Mossoff in WSJ Re: The Sewing Machine War
Current competing claims on smartphone technology are reminiscent of the Sewing Machine War of the 19th century, says Professor Adam Mossoff.
In a Wall Street Journal article, Mossoff explains how the sewing machine became "the first complex consumer product that arose through incremental inventions" and went on to spawn the first example of what is now referred to as a "patent thicket."
In 1850 Isaac Meritt Singer merged ten different inventions to creat the first commercially successful sewing machine. The holders of competing patents responded by filing a web of lawsuits that came to be known as the "Sewing Machine War" and which then prevented Singer from selling his invention. The standoff ended when a lawyer proposed what Mossoff calls "a groundbreaking but breathtakingly simple" solution—a combination of the various patents into a "patent pool" in which the patent holders would share profits from sales of the sewing machine.
Mossoff points out that the smartphone is not yet caught in a patent thicket and is not likely to be, given that lawsuits may function as an invitation to negotiate for amicable licensing agreements .
"What the patent system is about is not what's happening today or yesterday," he says,"but what's going to happen tomorrow."
What Smartphone Makers Can Learn From the Sewing Machine Patent War, The Wall Street Journal, October 28, 2010.By David Zax.
"Mossoff takes several lessons from this historical example. First, he notes that despite the litigation, the smartphone market isn’t caught in a patent thicket yet, with production and marketing held up indefinitely as happened with the sewing machine. There are, of course, thousands of smartphones for sale, and new ones being developed.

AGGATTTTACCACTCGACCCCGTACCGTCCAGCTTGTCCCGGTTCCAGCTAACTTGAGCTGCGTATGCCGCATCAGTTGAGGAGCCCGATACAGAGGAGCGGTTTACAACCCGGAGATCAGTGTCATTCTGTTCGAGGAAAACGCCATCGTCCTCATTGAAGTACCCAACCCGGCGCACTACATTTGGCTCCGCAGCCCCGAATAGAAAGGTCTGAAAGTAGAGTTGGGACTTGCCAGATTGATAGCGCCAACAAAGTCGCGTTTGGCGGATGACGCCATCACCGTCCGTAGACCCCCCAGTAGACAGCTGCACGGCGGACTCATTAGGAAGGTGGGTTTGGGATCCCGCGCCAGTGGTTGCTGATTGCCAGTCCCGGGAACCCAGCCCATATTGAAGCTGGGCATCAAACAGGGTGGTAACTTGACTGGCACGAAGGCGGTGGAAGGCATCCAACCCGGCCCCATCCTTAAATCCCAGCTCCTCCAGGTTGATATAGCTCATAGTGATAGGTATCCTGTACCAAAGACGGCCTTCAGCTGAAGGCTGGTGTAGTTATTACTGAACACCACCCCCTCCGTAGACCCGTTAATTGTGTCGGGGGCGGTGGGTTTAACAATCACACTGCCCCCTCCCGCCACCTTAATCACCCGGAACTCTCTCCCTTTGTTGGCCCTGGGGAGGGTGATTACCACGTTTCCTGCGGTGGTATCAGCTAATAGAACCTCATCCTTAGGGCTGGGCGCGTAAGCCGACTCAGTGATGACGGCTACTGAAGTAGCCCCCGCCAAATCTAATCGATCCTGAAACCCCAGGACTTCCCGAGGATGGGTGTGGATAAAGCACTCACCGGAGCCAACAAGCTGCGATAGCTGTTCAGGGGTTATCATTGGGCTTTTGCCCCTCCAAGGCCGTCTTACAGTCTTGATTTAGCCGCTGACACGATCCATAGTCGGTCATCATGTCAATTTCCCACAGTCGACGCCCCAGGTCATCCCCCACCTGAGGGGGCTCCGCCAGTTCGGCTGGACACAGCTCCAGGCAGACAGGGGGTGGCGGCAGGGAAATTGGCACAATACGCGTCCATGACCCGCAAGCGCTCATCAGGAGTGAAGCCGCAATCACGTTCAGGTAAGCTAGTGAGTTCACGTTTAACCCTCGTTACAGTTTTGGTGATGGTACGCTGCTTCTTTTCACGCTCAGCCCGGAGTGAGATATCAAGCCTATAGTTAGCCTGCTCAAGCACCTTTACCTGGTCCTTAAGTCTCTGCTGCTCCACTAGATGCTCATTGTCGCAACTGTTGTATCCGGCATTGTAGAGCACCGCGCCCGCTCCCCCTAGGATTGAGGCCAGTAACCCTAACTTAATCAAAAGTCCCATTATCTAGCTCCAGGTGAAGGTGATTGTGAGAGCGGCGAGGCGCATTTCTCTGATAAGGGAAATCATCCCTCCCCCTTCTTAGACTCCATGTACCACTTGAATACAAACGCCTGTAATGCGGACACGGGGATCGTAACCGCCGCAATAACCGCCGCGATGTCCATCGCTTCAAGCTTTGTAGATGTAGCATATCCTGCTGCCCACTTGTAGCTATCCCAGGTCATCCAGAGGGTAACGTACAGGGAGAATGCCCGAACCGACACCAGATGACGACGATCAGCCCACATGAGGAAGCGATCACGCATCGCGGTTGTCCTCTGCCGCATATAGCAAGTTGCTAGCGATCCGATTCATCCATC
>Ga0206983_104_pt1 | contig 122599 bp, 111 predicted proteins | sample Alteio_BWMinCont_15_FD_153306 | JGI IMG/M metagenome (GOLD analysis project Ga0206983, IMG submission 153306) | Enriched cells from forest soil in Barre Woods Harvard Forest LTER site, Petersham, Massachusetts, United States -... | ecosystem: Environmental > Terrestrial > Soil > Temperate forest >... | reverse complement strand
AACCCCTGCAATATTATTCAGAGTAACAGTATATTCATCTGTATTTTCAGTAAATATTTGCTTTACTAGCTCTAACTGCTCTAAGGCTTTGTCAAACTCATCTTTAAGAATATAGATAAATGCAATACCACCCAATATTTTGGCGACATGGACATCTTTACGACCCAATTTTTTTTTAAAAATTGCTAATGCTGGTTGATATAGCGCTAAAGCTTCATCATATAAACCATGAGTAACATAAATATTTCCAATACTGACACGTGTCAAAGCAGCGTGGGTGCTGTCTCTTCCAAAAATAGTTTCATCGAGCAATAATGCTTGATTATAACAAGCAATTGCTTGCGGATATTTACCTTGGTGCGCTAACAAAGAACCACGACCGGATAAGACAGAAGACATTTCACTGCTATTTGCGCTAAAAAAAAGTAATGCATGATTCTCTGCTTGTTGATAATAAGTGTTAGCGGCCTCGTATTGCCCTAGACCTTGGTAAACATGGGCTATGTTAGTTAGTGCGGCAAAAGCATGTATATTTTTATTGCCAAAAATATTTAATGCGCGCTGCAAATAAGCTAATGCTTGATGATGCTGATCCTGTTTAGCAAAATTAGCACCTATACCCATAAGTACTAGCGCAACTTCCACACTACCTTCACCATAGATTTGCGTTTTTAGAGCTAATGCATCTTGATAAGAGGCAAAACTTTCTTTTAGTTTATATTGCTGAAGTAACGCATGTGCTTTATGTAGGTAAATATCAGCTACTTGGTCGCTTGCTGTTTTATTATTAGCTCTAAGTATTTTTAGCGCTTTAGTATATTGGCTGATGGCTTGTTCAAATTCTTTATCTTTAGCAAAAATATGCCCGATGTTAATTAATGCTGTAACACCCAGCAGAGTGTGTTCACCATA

"Second, even if it gets to that point, it wouldn’t necessarily be cause for alarm. 'If our intuition says, "The sky is falling," we can say, "OK, but did the sky fall in the 1850s?”' Though anti-trust legislation today would likely render a smartphone patent pool an impossibility, the fact remains that lawsuits are often no more than an invitation to negotiation. 'Oftentimes the way a party signals to another party in one’s industry, "I’m serious about this–you need to speak with me," is by filing a lawsuit,' says Mossoff.
"And most companies do reach amicable licensing agreements where they use one another’s technology for a fee. 'The average cell phone has thousands of patents owned by entities that have licenses with each other,' says Mossoff. Earlier this month, for instance, Microsoft licensed patents by Palm, Palmsource, Bell Communications Research, and Geoworks.
"So while the maze of patent lawsuits might seem like wasteful litigation, Mossoff cautions that the opposite might very well be true. Those who defend the patent system and intellectual property rights argue that it encourages innovation by ensuring that inventors get their due."